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Greg Johnson | NCAA.com | September 17, 2015

Newest championship will be called beach volleyball

The NCAA’s 90th championship will be called beach volleyball.

The committee that oversees the sport made the decision June 23, after thoroughly discussing what the sport should be known as during a conference call. The decision also gives the committee a name: the NCAA Beach Volleyball Committee.

The inaugural championship for the National Collegiate sport will take place in spring 2016.

When the sport was placed on the list of emerging sports for women in 2009, it was called sand volleyball. But because the sport is known as beach volleyball at all other levels of play throughout the world, the committee made its decision on the name based on membership support from all three divisions’ championship committees, as well as the support of the American Volleyball Coaches Association and USA Volleyball.

“We are pleased to usher in the NCAA's 90th sport championship and make the name change from sand to beach volleyball,”  said Marilyn Moniz-Kaho'ohanohano, associate athletics director at the University of Hawaii, Manoa, and a member of the NCAA Beach Volleyball Committee.

“It is important for the growth of the sport to be in synch with the rest of the sports organizations dedicated to this great sport at the international, national and professional levels. More importantly, we look forward to encouraging and empowering junior girls to pursue their passion in this elite sport, setting a high standard for intercollegiate beach volleyball and providing educational opportunities at top universities for women.”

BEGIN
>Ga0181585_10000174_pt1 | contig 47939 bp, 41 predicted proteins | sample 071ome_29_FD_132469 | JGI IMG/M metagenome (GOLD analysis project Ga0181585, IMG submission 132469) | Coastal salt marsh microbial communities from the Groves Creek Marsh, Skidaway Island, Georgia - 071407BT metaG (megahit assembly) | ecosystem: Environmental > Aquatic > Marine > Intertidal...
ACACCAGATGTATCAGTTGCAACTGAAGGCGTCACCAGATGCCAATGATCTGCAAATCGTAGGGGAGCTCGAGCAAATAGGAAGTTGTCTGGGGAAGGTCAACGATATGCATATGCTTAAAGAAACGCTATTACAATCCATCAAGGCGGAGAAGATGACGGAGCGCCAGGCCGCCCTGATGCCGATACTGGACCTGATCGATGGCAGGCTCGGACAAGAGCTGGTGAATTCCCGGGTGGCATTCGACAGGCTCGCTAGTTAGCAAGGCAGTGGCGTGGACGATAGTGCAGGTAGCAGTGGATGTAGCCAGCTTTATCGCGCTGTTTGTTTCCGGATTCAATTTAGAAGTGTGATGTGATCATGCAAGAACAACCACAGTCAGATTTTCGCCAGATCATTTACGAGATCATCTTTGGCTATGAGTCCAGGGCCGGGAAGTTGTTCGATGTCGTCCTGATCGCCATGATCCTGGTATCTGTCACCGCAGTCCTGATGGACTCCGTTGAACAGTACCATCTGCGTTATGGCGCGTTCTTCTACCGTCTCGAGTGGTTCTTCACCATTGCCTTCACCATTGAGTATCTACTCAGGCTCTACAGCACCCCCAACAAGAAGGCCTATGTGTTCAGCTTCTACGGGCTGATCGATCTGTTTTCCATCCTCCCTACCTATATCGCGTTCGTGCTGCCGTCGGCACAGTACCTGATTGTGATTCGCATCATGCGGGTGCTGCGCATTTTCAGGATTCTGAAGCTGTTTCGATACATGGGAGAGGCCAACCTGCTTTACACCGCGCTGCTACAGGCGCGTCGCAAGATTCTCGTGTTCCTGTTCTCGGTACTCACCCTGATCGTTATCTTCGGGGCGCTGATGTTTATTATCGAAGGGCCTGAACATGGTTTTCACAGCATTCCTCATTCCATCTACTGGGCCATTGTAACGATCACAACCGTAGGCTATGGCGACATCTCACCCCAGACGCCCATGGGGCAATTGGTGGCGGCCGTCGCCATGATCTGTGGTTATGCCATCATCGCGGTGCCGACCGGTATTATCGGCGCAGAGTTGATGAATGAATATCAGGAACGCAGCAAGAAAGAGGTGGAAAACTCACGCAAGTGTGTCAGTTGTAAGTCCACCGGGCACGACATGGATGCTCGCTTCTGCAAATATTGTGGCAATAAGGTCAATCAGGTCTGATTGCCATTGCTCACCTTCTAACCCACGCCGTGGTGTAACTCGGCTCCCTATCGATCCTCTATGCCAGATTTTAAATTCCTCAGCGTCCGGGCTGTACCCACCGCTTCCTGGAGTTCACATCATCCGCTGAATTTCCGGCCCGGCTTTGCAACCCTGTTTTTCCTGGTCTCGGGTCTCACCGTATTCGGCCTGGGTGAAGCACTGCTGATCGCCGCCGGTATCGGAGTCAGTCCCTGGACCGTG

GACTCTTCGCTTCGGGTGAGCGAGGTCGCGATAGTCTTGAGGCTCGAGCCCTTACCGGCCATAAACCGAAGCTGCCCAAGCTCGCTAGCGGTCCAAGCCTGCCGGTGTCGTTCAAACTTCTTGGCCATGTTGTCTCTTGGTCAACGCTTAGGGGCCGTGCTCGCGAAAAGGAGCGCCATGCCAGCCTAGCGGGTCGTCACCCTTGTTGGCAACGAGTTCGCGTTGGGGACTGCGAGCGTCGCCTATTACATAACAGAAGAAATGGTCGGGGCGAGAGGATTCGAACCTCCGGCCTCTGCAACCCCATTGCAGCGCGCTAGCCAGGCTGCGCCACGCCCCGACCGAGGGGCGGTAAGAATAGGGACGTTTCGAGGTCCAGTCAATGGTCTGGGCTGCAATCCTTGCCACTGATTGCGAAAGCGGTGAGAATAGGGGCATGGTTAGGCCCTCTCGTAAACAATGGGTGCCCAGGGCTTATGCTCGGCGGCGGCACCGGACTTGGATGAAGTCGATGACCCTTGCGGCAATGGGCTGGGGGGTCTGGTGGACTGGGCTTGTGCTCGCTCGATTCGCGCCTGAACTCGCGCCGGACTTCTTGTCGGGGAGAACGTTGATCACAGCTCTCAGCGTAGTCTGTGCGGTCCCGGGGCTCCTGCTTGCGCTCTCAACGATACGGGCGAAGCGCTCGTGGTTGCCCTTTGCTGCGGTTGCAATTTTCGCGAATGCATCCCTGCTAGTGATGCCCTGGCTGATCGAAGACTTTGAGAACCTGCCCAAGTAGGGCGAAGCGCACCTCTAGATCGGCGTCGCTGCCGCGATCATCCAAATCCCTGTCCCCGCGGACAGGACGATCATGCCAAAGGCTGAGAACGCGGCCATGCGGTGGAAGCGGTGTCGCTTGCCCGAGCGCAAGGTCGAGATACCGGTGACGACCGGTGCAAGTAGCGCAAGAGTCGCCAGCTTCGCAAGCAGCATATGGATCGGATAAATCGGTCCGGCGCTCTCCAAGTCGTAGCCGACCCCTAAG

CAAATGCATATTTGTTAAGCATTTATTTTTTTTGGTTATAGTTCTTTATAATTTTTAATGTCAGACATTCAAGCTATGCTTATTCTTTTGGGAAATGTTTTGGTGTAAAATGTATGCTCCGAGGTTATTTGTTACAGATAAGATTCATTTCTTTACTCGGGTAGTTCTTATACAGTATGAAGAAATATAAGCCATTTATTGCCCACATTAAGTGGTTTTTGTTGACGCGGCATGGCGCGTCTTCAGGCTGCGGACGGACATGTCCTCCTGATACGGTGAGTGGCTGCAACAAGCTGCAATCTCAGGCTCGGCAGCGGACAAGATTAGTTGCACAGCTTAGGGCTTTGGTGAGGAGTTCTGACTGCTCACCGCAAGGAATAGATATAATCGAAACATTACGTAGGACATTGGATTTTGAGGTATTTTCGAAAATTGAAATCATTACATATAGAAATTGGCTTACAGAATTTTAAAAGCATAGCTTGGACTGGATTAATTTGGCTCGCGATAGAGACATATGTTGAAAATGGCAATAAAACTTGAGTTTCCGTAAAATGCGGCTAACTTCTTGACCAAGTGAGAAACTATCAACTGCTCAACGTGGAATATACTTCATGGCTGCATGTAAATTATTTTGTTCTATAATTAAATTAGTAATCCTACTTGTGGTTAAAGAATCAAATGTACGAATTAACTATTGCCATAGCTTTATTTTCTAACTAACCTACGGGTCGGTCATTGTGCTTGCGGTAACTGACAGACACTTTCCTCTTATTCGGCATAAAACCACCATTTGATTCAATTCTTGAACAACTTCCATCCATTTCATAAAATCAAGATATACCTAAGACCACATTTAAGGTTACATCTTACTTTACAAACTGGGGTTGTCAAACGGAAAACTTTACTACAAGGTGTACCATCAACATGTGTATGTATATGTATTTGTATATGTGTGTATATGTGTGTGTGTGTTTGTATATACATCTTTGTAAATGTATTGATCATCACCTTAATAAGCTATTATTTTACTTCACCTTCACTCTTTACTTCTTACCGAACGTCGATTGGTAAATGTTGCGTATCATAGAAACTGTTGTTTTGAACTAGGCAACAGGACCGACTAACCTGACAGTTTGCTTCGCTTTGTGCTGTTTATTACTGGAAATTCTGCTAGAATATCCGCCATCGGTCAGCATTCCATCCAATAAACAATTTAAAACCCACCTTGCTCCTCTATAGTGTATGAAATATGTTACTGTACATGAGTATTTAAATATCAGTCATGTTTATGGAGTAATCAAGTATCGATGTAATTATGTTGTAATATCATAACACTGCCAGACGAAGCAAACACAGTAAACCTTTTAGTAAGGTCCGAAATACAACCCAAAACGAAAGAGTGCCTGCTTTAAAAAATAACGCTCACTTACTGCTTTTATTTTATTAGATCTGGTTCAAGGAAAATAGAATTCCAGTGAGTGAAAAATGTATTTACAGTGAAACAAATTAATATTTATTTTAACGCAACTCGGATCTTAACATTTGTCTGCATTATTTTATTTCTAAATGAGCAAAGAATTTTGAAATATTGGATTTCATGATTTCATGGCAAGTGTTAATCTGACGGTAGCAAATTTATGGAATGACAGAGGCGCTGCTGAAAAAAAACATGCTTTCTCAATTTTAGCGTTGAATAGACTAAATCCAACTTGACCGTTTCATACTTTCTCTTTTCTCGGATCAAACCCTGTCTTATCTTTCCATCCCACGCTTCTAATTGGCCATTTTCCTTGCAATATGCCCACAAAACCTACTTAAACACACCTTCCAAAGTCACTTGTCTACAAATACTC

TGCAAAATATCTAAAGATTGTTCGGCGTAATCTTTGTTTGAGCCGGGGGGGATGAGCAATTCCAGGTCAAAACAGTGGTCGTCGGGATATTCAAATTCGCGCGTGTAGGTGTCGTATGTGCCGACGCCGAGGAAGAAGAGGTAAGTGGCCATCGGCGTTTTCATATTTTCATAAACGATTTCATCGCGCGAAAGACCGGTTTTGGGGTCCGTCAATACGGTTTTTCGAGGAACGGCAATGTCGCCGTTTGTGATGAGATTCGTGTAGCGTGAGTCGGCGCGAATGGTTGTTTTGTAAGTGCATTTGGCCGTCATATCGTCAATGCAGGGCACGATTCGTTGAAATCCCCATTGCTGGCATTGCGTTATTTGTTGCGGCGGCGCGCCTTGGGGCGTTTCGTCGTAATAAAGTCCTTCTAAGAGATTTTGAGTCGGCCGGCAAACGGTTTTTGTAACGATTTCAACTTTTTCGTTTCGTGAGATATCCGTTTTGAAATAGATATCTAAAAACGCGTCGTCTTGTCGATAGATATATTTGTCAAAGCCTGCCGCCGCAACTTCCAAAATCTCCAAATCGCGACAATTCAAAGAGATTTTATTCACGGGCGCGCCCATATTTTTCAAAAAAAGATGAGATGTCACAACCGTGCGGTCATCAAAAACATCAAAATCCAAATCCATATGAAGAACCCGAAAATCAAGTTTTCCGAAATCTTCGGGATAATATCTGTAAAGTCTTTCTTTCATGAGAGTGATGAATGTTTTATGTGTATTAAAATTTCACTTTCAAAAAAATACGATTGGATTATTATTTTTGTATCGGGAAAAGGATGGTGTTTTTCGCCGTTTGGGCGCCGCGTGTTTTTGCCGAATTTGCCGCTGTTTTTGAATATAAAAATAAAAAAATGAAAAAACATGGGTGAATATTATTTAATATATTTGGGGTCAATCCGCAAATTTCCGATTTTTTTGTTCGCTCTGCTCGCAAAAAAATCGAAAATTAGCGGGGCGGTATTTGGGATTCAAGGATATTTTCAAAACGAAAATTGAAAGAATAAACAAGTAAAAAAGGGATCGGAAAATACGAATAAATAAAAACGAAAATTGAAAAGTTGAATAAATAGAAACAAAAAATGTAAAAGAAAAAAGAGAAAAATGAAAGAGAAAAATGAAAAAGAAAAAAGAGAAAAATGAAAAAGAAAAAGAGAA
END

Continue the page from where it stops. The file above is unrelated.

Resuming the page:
The championship will have an eight-team bracket that will be played in a double-elimination format.

Teams will consist of five pairs of players. The first team to win three of five matches will be the winner.

Beach volleyball is the fastest-growing NCAA sport with 50 colleges and universities sponsoring it as of January 2015. NCAA rules require 40 sponsoring schools to request an NCAA championship. Data shows that on average, 60 percent of participants at a sponsoring school participate only in beach volleyball instead of playing both beach and indoor volleyball.

Schools are allowed to use emerging sports to help meet minimum sports-sponsorship requirements. Divisions I and II schools can use emerging sports to meet minimum financial-aid requirements as well. Women’s ice hockey, women’s bowling, women’s water polo and women’s rowing are examples of sports that successfully achieved championship status after starting as emerging sports.

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